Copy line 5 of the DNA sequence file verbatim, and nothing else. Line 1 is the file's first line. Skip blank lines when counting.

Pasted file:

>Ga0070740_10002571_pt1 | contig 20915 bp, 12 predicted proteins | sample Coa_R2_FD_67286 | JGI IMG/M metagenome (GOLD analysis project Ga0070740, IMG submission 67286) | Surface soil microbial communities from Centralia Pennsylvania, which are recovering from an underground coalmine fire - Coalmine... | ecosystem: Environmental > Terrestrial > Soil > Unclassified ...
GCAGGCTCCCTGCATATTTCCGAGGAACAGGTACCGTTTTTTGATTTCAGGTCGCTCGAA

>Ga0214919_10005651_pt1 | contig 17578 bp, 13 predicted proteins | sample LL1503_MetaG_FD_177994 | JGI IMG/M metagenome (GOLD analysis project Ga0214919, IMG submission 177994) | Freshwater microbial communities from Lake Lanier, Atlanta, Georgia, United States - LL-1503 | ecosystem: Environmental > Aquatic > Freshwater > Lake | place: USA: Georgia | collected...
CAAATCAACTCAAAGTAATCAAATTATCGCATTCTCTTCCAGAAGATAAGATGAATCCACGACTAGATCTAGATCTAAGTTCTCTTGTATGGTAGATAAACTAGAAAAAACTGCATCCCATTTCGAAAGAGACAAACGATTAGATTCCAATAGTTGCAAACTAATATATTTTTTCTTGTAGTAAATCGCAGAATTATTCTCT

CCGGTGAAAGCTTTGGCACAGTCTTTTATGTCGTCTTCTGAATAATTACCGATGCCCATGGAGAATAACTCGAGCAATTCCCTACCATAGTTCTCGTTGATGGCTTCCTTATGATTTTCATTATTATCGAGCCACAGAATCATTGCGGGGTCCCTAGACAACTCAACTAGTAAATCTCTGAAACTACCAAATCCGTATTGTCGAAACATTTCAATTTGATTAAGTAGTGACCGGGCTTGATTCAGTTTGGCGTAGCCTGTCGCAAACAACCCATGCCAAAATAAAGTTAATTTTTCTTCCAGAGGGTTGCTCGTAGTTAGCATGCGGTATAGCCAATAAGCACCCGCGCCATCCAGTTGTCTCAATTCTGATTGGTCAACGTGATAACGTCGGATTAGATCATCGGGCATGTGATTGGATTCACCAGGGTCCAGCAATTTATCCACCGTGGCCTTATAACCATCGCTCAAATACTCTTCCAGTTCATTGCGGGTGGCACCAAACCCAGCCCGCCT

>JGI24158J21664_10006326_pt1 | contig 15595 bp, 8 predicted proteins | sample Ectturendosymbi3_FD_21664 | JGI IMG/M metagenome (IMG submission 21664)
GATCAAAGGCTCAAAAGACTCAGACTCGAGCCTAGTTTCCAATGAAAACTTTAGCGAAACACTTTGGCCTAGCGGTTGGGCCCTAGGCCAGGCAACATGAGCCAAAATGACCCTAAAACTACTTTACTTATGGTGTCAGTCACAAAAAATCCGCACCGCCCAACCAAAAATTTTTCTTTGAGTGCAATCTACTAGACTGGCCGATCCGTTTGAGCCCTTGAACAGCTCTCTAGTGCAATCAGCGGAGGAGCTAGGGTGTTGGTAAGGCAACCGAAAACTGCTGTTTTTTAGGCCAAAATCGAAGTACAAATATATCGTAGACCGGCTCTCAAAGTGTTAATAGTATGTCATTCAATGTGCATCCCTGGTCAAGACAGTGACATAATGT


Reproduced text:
CCGGTGAAAGCTTTGGCACAGTCTTTTATGTCGTCTTCTGAATAATTACCGATGCCCATGGAGAATAACTCGAGCAATTCCCTACCATAGTTCTCGTTGATGGCTTCCTTATGATTTTCATTATTATCGAGCCACAGAATCATTGCGGGGTCCCTAGACAACTCAACTAGTAAATCTCTGAAACTACCAAATCCGTATTGTCGAAACATTTCAATTTGATTAAGTAGTGACCGGGCTTGATTCAGTTTGGCGTAGCCTGTCGCAAACAACCCATGCCAAAATAAAGTTAATTTTTCTTCCAGAGGGTTGCTCGTAGTTAGCATGCGGTATAGCCAATAAGCACCCGCGCCATCCAGTTGTCTCAATTCTGATTGGTCAACGTGATAACGTCGGATTAGATCATCGGGCATGTGATTGGATTCACCAGGGTCCAGCAATTTATCCACCGTGGCCTTATAACCATCGCTCAAATACTCTTCCAGTTCATTGCGGGTGGCACCAAACCCAGCCCGCCT